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Last time we delved deep into the heart of craziness by studying the penultimate badass, Klaus Kinski. Now we’re gonna go to another type of craziness by studying two major badasses in cinema history, one real, the other fictitious and by that I mean James Bond and Stanley Kubrick. Respectively.

“James Bond” is the code name for a highly unpopular cloning program being run by Her Majesty’s (Lady Gaga) Secret Service. These guys are dangerous, but easily killed. It’s like this. When the world is in need of rescuing, the HMSS dispatches one of these “James Bonds” to save it. The first and original James Bond was highly successful and resulted in six completed missions before being killed. Rather than hire some new schlub and train him, HMSS decided to cut costs and clone James Bond, albeit with some slight alterations, so it’s kinda like the Venture Bros. meets Doctor Who, but more on that later.

The second Bond proved to be a bit of a let down, only lasting one mission, but the third Bond was a bit of an improvement, going on for about six more missions. At the same time, a rival organization of the HMSS also made a clone of the original James Bond, but this one had no alterations except that by some ill luck it was bald, easily remedied with a bad toupee. This unauthorized clone lasted one mission however.

Eventually, authorized Bond #3 bit the dust, only to be replaced by #4. The Bond proved to be the most troublesome and went rogue, ending up with only two missions under its belt. The fifth Bond was created, and this one proved somewhat more popular and remained true to party doctrine, lasting five whole missions before its untimely demise, and now we have the current sixth James Bond clone, which has completed two highly successful missions with a third one in the works.

Now to the second part of this essay, the fictional director Stanley Kubrick. It’s a running gag in Hollywood to assign Kubrick a place among the “real” directors, but this is false. Stanley Kubrick never really existed. Look at his body of work. Horror, comedy, period, sci-fi, drama, eroticism, epic, satire, war? One man directed all those different types of movies across so many genres? I think not. Rubbish! Balderdash! I spit in your soup for even suggesting it! Even the mighty Alfredo Hitchcock stuck to one genre throughout his career – black comedy. Except for that one shower scene; that didn’t make me laugh, only roll my eyes. But I digress.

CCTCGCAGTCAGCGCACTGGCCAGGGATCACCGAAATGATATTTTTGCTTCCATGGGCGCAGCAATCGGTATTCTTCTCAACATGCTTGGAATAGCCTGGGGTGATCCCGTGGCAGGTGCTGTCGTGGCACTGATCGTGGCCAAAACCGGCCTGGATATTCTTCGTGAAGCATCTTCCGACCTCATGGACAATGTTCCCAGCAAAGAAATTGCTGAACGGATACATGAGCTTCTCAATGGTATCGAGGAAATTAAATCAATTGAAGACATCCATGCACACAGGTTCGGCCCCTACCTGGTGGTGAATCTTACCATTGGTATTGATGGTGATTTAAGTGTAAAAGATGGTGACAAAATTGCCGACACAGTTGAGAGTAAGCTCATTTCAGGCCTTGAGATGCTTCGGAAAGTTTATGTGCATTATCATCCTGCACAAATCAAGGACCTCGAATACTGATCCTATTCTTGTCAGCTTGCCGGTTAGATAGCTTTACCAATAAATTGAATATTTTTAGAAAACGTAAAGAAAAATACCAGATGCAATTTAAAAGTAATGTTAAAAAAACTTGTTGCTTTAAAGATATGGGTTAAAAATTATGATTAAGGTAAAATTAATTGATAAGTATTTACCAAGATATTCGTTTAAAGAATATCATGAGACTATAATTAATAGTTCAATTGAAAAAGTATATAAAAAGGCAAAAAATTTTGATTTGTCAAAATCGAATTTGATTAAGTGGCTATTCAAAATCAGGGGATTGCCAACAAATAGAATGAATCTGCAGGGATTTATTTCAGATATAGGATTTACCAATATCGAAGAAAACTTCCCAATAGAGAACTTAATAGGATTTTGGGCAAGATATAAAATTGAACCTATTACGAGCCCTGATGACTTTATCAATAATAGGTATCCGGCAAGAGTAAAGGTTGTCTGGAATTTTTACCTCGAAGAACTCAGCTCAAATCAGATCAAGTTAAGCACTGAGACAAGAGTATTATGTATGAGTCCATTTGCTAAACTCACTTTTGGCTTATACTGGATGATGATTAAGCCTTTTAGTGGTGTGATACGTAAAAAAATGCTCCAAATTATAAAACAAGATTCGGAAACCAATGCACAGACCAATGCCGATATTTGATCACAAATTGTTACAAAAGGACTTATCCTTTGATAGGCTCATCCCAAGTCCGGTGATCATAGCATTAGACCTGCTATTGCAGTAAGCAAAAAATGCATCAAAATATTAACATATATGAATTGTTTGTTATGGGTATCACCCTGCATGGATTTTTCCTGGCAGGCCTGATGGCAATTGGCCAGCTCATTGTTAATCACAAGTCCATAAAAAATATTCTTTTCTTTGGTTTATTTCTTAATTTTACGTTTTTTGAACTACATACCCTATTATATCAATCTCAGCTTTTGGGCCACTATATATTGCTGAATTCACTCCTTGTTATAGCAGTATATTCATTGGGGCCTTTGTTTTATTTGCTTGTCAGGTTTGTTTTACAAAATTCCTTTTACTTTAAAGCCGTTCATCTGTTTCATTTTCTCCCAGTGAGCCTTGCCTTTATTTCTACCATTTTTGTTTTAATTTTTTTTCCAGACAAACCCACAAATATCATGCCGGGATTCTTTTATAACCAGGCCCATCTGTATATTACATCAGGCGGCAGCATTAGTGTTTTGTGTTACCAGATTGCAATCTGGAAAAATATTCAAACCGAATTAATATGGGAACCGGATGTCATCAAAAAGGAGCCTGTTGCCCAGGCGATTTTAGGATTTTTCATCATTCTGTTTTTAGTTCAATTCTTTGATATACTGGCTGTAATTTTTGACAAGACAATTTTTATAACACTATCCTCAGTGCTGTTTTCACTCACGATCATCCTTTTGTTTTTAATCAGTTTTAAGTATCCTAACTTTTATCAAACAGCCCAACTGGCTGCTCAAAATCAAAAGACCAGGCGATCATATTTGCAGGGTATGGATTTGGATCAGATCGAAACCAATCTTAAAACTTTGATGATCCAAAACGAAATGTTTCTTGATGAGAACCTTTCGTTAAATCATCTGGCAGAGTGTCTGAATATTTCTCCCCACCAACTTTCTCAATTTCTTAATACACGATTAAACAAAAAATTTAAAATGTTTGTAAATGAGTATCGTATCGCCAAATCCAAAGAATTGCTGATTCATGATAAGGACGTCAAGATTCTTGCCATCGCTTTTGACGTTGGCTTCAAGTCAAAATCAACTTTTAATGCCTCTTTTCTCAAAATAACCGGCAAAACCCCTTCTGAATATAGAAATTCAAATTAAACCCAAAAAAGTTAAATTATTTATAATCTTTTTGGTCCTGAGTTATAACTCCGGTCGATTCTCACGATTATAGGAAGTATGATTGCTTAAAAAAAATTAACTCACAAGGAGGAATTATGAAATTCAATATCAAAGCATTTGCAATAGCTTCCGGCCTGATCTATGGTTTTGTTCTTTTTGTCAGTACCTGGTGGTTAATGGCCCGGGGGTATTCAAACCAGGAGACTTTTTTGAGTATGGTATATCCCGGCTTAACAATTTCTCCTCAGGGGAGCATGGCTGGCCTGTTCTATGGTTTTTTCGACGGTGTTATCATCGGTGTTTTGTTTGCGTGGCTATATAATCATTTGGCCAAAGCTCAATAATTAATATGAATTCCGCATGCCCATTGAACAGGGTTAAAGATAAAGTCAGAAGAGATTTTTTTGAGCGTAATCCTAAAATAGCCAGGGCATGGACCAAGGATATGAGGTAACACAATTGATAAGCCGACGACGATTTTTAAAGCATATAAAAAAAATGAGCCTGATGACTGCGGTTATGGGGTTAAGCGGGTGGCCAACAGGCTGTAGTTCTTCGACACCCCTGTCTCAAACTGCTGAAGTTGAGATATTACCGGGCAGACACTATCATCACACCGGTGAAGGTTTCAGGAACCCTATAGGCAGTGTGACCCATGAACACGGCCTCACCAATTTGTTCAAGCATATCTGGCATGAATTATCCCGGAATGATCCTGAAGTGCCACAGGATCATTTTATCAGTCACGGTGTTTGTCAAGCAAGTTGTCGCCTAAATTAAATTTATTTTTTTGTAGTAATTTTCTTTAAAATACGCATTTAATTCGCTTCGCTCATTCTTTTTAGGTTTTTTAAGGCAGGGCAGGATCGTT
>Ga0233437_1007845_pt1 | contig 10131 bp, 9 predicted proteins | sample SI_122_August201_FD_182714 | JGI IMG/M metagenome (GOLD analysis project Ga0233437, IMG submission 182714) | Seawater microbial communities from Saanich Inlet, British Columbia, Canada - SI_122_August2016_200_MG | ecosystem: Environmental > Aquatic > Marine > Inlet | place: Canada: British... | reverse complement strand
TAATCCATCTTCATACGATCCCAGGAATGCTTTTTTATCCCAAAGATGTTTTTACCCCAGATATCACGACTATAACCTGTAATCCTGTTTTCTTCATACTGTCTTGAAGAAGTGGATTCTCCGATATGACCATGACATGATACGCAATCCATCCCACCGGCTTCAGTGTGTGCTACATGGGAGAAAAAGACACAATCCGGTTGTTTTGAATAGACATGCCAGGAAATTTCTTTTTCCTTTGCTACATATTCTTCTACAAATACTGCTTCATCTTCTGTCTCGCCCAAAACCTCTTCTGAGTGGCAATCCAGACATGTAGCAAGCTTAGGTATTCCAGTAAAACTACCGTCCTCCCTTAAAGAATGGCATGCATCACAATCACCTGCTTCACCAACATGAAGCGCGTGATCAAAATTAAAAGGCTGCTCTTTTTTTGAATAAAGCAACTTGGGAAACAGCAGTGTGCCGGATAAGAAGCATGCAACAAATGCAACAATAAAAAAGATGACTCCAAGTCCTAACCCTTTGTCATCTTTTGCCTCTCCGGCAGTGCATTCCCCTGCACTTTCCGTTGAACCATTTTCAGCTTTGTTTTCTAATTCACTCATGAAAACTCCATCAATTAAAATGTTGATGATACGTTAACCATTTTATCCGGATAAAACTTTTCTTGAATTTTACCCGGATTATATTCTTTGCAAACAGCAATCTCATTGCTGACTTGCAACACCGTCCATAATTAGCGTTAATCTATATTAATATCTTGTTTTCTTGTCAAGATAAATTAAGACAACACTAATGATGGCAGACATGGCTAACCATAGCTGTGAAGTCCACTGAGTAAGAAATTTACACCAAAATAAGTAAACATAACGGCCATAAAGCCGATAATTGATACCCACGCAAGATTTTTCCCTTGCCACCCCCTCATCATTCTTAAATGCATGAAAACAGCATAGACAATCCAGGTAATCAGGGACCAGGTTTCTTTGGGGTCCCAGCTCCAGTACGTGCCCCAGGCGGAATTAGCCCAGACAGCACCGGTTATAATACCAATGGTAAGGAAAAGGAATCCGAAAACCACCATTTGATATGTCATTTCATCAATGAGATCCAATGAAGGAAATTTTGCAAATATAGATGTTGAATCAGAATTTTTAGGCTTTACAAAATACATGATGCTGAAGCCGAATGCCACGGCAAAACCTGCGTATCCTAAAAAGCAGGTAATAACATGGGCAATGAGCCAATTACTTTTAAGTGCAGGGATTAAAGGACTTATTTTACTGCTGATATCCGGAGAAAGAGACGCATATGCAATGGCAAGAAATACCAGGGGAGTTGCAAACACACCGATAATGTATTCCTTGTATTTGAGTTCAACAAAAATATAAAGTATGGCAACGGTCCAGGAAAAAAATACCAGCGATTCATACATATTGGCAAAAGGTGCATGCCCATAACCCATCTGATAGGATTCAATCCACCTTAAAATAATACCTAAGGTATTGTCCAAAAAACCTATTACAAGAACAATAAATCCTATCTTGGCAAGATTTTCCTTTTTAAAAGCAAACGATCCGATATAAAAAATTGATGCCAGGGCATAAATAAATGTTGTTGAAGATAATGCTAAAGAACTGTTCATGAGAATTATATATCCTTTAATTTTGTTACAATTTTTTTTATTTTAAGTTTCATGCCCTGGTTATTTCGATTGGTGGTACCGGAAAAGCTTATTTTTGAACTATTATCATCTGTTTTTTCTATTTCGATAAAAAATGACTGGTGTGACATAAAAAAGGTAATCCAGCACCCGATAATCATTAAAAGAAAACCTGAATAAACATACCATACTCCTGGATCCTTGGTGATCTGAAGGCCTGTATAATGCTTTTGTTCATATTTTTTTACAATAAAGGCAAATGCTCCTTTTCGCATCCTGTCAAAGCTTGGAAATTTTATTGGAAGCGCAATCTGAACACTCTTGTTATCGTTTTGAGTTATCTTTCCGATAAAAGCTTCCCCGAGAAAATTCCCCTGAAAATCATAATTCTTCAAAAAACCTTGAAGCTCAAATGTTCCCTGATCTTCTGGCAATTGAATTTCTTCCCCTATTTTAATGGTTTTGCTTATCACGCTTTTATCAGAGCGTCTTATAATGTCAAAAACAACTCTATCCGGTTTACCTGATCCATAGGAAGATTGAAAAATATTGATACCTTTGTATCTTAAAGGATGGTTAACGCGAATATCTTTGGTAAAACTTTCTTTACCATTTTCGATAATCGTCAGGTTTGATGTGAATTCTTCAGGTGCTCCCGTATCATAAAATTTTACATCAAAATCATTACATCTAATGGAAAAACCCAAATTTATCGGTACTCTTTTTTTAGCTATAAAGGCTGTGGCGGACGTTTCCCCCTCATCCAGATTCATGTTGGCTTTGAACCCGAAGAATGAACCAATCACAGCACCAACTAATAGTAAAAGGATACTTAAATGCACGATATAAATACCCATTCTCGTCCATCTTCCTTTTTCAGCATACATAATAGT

This is why Stanley Kubrick never directed a James Bond film. Because James Bond is real, or as real as a clone can get, and Stanley Kubrick is fake, the product of a warped, deluded mind. His name is like “Alan Smithee”, only its applied to good movies instead of bad ones. Yeah, when a director makes a movie that is SO GOOD no one would ever believe a mortal man could have created it, they affix the name “Stanley Kubrick” to the credits, lest they end up being worshiped as some sort of god, and that would never do. Not that they’re averse to being worshiped as a god, far from it, several of them long to be, but as directors this could be difficult. Example:

SOME DIRECTOR: Quiet on the set! Lights! Camera! Action!

ADORING FANS: Look! It’s the director of “A Clockwork Orange”! You are a GOD among MEN!

SOME DIRECTOR: NO! Damn you all! You’ve ruined this expensive shot! NO!!!!

(explosions go haywire and a car falls on the leading actress, killing her and, more importantly, ruining the shot)

So you see, it just will not do for a director to go around with all these worshiping fans tagging along behind him, worshiping him while he’s trying to direct a movie. Therefore, it was decided early on by a group of white men in black robes surrounded by skulls and standing around a pentagram to attribute certain great movies to this “Stanley Kubrick”, so that directors can go on with their very important lives without fear of being accidentally worshiped while in the middle of an important scene. It can be very, very taxing on a director who fails to affix the “Stanley Kubrick” pseudonym to their greatest movies, I kid you not. Just look at what happened to that one guy who didn’t!

Indeed, it takes its toll, so let this post be a warning to all young upstart directors thinking they can just create a great movie and get away with putting their name on it! Yeah! Says me!

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